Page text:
Brisbane, AustraliaWhat made you move?
The Hong Kong government sponsored and sent me to The University of Queensland for a course.What were your first steps?
I don't quite understand. The airport? Then I went to my house? I was quite pleasantly surprised by the fact that there's a swimming pool, even though it's winter so I didn't actually use it.
I also have had to make peace with having big spiders in the living area. I was told the ones that went indoors would not be the dangerous ones, but those under the wood.
There were also so many annoying turkeys everywhere.
The café closed at 3pm on Sundays, so did everything else around the area. When I went back it's just completely dark basically.How do you like to live and speak a different language (if you speak a different language)?
We spoke to our servants in Hong Kong in English, so it wasn't like I wasn't used to talking to people in English. Not to mention most of our university lecturers in Hong Kong were British.Looking back, would you do it again?
Brisbane was a very relaxing place to be, and I did feel like I'd like to spend the rest of my life down under. But now I feel perhaps I should wait until I'm old and retired before moving there.
It was, all in all, an interesting experience regardless, despite the fact that it was not my first time in that country. I slipped and had a concussion, and apparently was just wandering around randomly on campus (someone drove me that day because I was visibly confused even though I kept insisting I was fine, apparently), and was luckily seen by one of my classmates. We were on an excursion that day, and apparently I kept asking them if I could just follow them around the rest of the day, until they finally decided that I needed to go to the hospital.
I still don't remember what happened that day - the first memory I had was waking up in the hospital with one of our lecturers on the side, who asked "do you know *** ran off to New Zealand with her boyfriend" (another interesting story - a classmate ran off to NZ with her boyfriend against the advice of her friends).
In addition, I met a handful of people, and I remember quite vividly three of them. The first one I still have some contact with, is an older man whom I slept with quite often during that time, and we travelled extensively on his car - without him, I wouldn't have gone to all of those places myself. The second one had an extremely thick accent, and he commented that I sounded "poshy Aussie" (I had to keep saying "what" before finally getting what he said). The final one was a student at the University, who I eventually fell out with after I kept insisting that he was doing it wrong in his graduation photo, not wearing a white bowtie.Oxford, EnglandWhat made you move?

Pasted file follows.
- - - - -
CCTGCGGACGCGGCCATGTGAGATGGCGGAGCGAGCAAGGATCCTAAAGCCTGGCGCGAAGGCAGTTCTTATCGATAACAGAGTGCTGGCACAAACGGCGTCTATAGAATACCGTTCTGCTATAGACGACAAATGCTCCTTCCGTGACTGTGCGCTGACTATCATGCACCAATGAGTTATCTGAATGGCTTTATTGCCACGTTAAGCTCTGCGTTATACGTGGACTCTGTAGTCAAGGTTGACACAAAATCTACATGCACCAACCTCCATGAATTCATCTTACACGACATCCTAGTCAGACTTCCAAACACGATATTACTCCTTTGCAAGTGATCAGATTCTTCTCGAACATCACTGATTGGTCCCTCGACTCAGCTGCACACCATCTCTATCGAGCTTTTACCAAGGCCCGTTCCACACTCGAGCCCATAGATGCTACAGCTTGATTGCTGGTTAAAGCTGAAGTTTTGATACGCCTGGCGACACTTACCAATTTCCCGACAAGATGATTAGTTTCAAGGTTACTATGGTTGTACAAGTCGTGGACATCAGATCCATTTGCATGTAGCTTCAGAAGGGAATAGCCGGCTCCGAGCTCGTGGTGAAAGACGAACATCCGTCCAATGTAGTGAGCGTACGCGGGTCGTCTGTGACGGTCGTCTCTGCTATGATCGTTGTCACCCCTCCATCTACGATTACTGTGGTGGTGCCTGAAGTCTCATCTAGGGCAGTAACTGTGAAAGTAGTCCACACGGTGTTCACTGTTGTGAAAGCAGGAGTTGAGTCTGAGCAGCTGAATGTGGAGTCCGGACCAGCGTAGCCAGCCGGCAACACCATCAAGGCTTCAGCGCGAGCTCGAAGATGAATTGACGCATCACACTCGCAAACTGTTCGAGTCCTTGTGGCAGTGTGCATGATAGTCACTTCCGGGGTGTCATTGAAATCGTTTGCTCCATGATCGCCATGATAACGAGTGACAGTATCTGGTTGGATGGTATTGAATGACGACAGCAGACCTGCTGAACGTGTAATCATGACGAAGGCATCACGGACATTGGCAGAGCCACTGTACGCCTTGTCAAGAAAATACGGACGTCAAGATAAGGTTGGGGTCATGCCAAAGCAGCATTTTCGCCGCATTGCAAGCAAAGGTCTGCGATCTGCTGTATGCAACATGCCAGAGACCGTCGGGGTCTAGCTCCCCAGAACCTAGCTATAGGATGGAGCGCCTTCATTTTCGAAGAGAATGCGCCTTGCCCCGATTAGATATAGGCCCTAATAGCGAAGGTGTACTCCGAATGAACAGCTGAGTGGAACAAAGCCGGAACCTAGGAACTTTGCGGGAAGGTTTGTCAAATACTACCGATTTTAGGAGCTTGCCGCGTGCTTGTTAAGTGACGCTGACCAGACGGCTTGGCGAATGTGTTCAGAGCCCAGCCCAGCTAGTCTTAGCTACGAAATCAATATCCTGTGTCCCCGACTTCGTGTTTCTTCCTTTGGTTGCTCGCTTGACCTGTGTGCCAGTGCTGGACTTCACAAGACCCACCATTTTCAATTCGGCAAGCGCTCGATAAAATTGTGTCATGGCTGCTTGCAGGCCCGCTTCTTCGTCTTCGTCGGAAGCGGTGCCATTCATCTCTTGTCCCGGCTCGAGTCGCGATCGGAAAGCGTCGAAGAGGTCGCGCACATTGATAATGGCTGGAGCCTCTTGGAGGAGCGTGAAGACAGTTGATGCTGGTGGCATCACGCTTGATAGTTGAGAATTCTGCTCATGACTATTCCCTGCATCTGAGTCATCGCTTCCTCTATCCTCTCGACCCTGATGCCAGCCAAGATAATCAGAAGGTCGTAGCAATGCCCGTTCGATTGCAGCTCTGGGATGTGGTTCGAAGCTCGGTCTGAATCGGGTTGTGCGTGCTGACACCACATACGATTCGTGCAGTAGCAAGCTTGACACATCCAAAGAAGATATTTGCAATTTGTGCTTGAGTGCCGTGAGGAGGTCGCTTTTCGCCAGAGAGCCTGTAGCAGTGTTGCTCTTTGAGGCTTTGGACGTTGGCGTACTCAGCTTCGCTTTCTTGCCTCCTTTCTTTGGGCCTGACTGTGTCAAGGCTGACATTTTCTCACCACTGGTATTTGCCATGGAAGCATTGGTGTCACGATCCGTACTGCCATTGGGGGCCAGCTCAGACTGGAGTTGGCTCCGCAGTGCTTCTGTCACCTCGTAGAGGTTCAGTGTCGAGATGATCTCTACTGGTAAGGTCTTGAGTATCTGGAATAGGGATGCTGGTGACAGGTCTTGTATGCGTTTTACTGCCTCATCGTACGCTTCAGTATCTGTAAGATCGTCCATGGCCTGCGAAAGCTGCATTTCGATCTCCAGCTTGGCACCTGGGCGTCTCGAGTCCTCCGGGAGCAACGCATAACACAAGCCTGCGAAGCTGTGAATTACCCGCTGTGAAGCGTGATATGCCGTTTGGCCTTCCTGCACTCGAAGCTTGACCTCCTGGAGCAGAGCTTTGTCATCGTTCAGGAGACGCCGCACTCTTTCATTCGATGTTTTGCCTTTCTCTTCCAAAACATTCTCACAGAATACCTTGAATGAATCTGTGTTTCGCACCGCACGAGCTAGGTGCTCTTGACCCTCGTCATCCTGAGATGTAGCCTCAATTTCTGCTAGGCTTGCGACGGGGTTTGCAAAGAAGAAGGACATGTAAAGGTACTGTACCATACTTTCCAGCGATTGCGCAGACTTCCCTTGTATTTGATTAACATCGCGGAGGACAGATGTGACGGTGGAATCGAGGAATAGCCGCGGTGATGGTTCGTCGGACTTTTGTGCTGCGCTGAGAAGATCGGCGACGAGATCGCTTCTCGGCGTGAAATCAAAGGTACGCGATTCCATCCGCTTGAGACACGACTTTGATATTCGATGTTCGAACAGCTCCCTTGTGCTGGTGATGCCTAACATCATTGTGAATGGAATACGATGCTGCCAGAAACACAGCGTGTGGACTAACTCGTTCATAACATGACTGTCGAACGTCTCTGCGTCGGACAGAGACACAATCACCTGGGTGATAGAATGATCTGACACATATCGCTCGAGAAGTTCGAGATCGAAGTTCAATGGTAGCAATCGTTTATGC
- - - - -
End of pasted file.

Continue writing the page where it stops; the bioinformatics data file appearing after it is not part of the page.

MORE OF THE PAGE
My parents gave me money to get another degree, and after looking into US and UK universities, I opted for five British universities.
I got accepted into Oxford and typically one doesn't turn Oxford down.What were your first steps?
One of the first things I remember asking the student helpers was where the Royal Bank of Scotland was. They asked why and I joked that then people would think I was living in Scotland. Once again, it was not my first time to Oxford, but it truly was amazing and with an impressive as well as significant history attached to it.
Through the Oxford Union, I likewise met some politicians. I was also in the Oxford University Student Union and saw first-hand how radically leftist UK students tend to be (I even got sent to an NUS conference). Volunteered substantially too, most notably with Oxford Roundtable (as a guest member from Hong Kong Roundtable) building the bonfire. It was hard work and it was rainy, but was fun and satisfying when everything was done. I even got an Ebola vaccine (via a medical trial and had PEPSE for the very first time.
I even converted to Anglicanism as a cultural experience.How do you like to live and speak a different language (if you speak a different language)?
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Yes. In fact, I went back to Oxford a short course last summer! Academically speaking, I didn't have a terribly nice experience (long story short - my supervisor was fired), but I did rather enjoy living there. I enjoyed both the undergrad boys and the academics as well.